By now, I know of few people who haven’t seen the movie, Mean Girls. But in case you haven’t, here’s what you should know about it: the story is essentially an explanation of social cliques and aggressive teenage girl behavior. As a study recently published in Behavioral Ecology suggests, this agonistic behavior between females in cliques is not exclusive to human primates, but is found in our non-human primate kin as well.
Over 18 months and 1027 interactions, Huchard and Cowlishaw (2011) discovered a correlation between sexually receptive female baboons and female-female aggression in groups. In female baboons, sexual receptiveness is typically a period in which individuals are estrous, or “in heat.” A way in which a female can display this information is through sexual swellings, or a swelling of the perineal skin, which indicates ovulation. Additionally, females with wider sexual swellings are perceived as “sexy,” as they attained sexual maturity earlier and generally have more offspring that survive (Domb and Pagel 2001).
With that in mind, enter female-female competition. Female-female competition is thought to occur more often under circumstances where resources for success in reproductive factors might be limited: for example, yielded access to food resources inhibits successful gestation or production of milk or helpful mates that provide more access to resources through social rank.
In the study performed by Huchard and Cowlishaw, sexual receptiveness was perceived to be the driver of aggressive behaviors as sexually receptive females received the most aggression, while lactating mothers received the least. It is thought this might be a tactic to delay conception; thus, females who have already conceived or have offspring would be more likely to receive access to resources and thereof prevents competition. Females who eat less (or would have limited access to food resources) also tend to have less reproductive success (Altmann and Alberts 2003). In addition, it is also possible by inflicting the cost of aggression onto sexually receptive females, the stress may make it more difficult to conceive or support a pregnancy (Beehner et al. 2006). Therefore, by being aggressive to these sexually receptive females, pregnant females or females who have offspring are conserving their resources and limiting the competition.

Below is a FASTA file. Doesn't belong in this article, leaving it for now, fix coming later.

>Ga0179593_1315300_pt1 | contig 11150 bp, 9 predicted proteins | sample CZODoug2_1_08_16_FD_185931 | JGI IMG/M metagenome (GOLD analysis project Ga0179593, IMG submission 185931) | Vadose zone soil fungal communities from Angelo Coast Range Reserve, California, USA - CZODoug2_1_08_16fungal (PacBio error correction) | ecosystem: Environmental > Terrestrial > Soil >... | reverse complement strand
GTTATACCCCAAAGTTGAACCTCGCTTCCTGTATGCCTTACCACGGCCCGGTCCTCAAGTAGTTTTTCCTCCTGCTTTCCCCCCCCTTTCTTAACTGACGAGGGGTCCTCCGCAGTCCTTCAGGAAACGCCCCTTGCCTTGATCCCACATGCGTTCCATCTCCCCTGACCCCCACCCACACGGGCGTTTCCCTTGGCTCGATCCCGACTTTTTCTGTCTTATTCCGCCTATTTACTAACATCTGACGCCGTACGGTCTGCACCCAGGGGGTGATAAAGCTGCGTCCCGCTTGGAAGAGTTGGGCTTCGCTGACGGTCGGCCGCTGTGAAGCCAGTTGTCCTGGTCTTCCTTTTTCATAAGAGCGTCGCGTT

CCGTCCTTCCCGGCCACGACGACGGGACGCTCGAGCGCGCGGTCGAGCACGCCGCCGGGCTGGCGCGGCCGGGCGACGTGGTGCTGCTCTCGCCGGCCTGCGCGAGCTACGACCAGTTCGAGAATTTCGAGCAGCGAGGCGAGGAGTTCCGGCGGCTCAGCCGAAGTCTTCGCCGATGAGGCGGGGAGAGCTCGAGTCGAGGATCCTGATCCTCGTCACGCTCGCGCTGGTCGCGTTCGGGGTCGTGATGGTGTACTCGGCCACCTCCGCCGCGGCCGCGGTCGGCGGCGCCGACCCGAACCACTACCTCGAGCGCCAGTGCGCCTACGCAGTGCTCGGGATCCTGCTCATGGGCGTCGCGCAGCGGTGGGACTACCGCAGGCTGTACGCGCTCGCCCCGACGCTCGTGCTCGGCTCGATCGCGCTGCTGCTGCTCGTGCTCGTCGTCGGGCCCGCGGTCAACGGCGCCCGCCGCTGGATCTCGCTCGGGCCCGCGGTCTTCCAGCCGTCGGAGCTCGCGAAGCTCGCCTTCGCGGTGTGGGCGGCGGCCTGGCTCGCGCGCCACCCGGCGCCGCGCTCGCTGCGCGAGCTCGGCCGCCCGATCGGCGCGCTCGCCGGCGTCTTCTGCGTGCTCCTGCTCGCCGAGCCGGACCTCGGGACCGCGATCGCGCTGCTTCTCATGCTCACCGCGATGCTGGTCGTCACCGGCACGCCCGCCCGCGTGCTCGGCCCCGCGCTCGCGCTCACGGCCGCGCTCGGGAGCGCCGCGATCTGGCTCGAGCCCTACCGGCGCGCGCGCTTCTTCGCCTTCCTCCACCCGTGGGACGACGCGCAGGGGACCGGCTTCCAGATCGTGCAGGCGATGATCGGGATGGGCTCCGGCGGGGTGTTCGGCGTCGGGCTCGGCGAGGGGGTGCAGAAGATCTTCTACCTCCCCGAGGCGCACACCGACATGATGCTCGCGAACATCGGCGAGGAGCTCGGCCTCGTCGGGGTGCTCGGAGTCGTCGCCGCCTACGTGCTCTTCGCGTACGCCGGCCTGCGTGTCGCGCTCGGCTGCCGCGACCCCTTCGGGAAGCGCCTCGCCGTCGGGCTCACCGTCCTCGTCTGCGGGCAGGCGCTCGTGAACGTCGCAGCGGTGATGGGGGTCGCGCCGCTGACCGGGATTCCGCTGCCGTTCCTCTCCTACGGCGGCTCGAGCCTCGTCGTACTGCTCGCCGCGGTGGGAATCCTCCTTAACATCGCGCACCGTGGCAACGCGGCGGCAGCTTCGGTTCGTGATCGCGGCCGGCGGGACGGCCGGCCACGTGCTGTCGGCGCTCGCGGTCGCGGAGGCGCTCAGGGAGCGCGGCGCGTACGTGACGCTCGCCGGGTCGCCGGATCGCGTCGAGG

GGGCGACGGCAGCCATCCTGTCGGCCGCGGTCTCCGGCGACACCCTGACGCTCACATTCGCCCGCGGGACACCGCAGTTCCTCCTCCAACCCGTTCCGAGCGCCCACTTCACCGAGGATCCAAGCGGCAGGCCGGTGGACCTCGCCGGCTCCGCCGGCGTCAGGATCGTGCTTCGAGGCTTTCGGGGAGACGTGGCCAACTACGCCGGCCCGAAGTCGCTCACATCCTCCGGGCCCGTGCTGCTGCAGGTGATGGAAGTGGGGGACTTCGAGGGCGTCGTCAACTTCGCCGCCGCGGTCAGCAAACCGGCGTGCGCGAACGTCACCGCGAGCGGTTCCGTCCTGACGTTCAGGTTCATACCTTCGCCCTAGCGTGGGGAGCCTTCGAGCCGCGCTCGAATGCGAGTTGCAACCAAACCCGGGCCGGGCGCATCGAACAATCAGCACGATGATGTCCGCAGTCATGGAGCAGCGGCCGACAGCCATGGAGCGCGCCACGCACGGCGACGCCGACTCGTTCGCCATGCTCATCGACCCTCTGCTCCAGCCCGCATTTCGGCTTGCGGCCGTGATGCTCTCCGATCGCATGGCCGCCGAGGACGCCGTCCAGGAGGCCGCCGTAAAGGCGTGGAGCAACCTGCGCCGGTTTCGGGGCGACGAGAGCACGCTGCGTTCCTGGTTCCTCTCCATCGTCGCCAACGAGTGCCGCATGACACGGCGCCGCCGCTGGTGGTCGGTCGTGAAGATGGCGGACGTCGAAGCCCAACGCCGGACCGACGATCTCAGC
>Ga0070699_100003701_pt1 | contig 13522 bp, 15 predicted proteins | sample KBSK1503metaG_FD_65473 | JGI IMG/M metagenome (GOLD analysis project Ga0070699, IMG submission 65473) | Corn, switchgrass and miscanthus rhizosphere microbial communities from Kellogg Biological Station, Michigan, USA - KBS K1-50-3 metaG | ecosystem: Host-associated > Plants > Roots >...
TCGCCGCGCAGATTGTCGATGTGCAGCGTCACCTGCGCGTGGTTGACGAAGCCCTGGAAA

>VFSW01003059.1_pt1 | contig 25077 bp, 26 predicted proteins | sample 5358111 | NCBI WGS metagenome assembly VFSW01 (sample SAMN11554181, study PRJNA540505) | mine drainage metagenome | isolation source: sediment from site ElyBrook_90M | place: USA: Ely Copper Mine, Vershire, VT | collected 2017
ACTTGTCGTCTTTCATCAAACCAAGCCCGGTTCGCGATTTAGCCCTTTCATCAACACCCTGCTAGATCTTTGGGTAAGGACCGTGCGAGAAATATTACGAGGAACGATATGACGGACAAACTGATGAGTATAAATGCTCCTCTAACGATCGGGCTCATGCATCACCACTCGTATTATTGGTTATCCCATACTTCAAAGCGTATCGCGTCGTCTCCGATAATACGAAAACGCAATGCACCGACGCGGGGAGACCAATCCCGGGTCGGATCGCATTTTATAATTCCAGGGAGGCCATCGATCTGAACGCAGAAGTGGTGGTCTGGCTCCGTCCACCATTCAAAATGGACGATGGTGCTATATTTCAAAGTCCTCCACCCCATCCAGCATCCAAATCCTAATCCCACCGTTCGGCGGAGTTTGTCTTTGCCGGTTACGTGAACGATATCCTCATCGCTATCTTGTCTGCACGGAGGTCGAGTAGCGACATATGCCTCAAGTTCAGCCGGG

While no reports of any baboons getting thrown in front of buses have been reported yet, if it does happen—be sure to check the sexual swelling for the baboon version of Regina George.
Altmann, J. & Alberts, S.C. (2003). Intraspecific variability in fertility and offpsring survival in a non-human primate: behavioral control of ecological and social sources. In: Wachter KW, Bulatao RA, editors. Offspring: human fertility behavior in a biodemographic perspective. Washington (DC): National Academy Press; p. 140-169.
Beehner, J.C., Nguyen, N., Wango, E.O., Alberts, S.C., & Altmann, J. (2006). The endocrinology of pregnancy and fetal loss in wild baboons. Hormones and Behav, 49: 688-699.
Domb, L.G. & Pagel, M. (2001). Sexual swellings advertise female quality in wild baboons. Nature, 410: 204-206.
Huchard, E., & Cowlishaw, G. (2011). Female-female aggression around mating: an extra cost of sociality in a multimale primate society Behavioral Ecology DOI: 10.1093/beheco/arr083